It is definitely great news that there is no more sign of cancer! Try not to get too stressed about the lumpectomy thing. When I was diagnosed almost 12 years ago with Stage 3A (0ver 2.5 cm tumor and 4/11 positive lymph nodes) all they offered me was a lumpectomy and an auxillary node removal before chemo. I am from Manitoba, Canada and neoadjuvent chemo was not given as an option. So I never really knew (at the time) whether the chemo worked. That only became apparent as the years went by as I did not recurred. There are lots of women on this board who have had surgery then chemo and are far out from their diagnosis. When your wife is finished her treatment then start to research diet, excercise and supplements for triple negative breastcancer. I am not sure if you mentioned, but was your wife tested for any genetic mutations? I unfortunately had to fight to get my genetic testing but it was fortunate I did because I ended up having a Brac1 mutation. This is good information to know. Thinking of you and your wife…take care.

  • breastcancerpartner
    breastcancerpartner Member Posts: 23


    Today is the final week of my wife's radiotherapy treatment. We met with MO and my wife told her that she doesn't want to continue with keytruda.

    So that means the end of treatment and moving on to monitoring. I did ask if MO would consider Capecitabine, since I've come across several studies that have given it in 'unselected' (surgery before chemotherapy) patients with benefit, but she said that's not the guidelines they follow, and since the nodes are negative she can't justify adding it.

    Asked about Signatera or testing for minimal residual disease, but not recommended.

    Also we happened to get CBC done the other day, and my wife's Lymphocyte count was low at 500. Did anyone else face similar issues? I assumed it might be Radiotherapy or Immunotherapy related, but MO said unlikely and that we'll just monitor.

    Kayrem, thank you so much. It honestly felt so nice reading your comment. The uncertainty is really driving me crazy, and I should just stop and breath instead of letting my mind just jump to the next thing.

    We did get genetic testing done. All negative.

    Nume. Thank you so much for your support. How are you doing? Are you feeling better with the hydrocortisone

  • breastcancerpartner
    breastcancerpartner Member Posts: 23


    How many doses of Keytruda did you end up taking

  • nume
    nume Member Posts: 71
    edited June 14

    Kayrem, 😘so happy to hear from you! You helped me so much during the treatment!

    Breastcancerpartner, thank you for checking on us! Me and your wife have been fighting the same fight, in the same period of time, in different corners of the planet :) As did you and my husband.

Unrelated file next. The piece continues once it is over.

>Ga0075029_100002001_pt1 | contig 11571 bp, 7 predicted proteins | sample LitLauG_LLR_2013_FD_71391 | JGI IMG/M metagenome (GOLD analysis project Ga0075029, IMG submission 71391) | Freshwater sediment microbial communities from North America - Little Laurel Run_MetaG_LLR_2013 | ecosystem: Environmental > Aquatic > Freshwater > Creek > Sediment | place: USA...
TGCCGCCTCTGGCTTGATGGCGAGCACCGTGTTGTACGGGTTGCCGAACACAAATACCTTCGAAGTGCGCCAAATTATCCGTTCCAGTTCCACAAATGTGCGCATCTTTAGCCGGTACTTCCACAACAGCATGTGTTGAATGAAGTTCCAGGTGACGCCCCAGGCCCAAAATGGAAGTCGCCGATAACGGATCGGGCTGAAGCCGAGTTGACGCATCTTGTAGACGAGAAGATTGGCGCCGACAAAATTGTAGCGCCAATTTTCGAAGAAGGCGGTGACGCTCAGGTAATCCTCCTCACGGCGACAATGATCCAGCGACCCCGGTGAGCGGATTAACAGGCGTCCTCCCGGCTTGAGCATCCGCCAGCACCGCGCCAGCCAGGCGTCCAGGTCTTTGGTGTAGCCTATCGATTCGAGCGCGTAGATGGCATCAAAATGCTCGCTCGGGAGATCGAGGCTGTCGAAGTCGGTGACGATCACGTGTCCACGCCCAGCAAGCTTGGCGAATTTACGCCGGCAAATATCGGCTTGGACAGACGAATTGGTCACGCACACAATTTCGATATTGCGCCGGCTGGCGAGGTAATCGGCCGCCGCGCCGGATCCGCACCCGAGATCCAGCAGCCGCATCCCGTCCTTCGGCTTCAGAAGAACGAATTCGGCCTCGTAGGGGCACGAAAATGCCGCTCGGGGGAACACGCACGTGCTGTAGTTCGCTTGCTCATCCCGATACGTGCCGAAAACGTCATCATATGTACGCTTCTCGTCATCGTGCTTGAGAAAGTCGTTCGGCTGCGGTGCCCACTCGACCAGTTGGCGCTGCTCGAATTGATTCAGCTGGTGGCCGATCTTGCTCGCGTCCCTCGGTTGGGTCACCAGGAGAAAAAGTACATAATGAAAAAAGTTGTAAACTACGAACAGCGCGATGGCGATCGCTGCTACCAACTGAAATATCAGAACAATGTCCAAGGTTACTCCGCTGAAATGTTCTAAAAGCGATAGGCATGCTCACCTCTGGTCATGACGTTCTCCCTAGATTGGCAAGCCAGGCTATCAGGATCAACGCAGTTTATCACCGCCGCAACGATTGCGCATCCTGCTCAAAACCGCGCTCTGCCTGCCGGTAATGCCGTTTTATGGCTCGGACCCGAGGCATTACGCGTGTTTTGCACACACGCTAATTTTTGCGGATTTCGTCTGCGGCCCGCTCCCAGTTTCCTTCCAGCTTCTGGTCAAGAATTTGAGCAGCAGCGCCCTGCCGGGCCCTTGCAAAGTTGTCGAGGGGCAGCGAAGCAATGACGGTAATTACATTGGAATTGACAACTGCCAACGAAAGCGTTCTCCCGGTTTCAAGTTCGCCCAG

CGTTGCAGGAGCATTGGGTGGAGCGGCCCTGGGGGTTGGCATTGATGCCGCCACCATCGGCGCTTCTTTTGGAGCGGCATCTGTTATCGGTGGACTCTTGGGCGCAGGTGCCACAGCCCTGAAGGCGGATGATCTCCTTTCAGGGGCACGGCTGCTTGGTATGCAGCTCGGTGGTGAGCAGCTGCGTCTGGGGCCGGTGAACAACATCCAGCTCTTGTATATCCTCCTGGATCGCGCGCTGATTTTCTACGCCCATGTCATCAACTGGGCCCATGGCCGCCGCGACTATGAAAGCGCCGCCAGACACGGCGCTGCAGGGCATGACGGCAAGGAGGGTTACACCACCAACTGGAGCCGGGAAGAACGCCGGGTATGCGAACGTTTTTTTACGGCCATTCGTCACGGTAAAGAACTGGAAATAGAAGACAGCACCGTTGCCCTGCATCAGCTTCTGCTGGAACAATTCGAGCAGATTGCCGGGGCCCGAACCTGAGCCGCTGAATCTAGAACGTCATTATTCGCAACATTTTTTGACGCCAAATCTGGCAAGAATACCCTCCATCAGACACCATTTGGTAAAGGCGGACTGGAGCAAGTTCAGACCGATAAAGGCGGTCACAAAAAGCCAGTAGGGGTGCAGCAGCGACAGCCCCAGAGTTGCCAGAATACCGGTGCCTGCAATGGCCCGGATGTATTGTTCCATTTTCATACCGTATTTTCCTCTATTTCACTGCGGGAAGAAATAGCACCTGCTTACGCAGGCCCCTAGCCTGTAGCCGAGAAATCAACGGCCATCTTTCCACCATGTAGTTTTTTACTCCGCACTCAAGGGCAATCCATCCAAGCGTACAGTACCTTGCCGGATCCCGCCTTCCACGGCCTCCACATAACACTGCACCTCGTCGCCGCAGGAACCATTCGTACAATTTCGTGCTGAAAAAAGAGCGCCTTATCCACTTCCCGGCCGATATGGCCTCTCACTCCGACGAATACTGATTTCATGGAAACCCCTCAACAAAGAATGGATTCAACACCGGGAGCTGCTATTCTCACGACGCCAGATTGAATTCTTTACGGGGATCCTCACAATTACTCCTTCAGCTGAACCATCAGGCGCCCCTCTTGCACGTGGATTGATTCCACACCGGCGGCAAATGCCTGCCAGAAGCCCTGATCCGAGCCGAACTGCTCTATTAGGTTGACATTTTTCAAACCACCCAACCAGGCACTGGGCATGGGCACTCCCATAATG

I had 5 Keytruda, all in neoadjuvant setting, and now I am slowly adjusting to the new life-long adrenal insufficiency(it`s not that, my adrenals are ok but I have no cortisol release so the end result is the same). Actually I`m reading and watching all youtube videos on this disease. Unfortunately(or better said fortunately) hypophysitis was a very rare occurrence before the rise of immunotherapy so there is not a wealth of information…

    Otherwise I`m doing my best to get over the last year, to move on in spite of a depression that came out of nowhere after treatment ended. I guess I kept busy with appointments and health concerns post surgery( 3 re-interventions). Did`t have the `` availability`` to get depressed… I perfectly understand how difficult it is to just ``stop and breath`` as you say. Having no mutation, no positive lymph node and pCr I was not put on any treatment either: It`s like feeling the floor moving after being on a boat for a long time.

    Your wife`s blood analysis will normalize after a while but not so fast. I had my first ``all good`` blood test some 2 weeks ago, 3 months after the surgery, 4 months after chemo. I read somewhere it takes up to 6 months after treatment completion.

    And something new(crossed my mind since it`s happening to me now and I know in India it`s hot weather too): avoid insect bites on the arm on the lymphadenectomy side.

  • breastcancerpartner
    breastcancerpartner Member Posts: 23


    Im so sorry you've had such a tough time since completing treatment, and I really hope things have settled down.

    I assume you have had Keytruda permanently discontinued. What I think is that being approved in the curative setting for TNBC, its quite tricky to balance the benefits vs risks of this treatment. There really is no clear cut answer.

    Ive persisted on my 'quest' to figure out if Capecitabine would be beneficial. Being an older drug, there are a lot of studies, and most of them point towards a benefit.

    So i had my wife's case discussed through a national portal which analyses international data and tumour board decisions, and finally refers the case to a leading specialist to advice accordingly.

    They recommended adding adjuvant Cape. I shared this with our MO, but she has asked me to consult with a renowned Breast Oncologist, and she will incorporate his advice. Trying to coordinate this.

    Thank you for the advice about mosquitoes. I hadnt really thought about it but we're being more careful now.

  • breastcancerpartner
    breastcancerpartner Member Posts: 23


    Would you have any advice on diet or supplements that we could incorporate?

    Ive read that high intensity exercise has shown a benefit. by when I asked our MO, she said its generally for hormone positive. Still, exercise will help in overall well being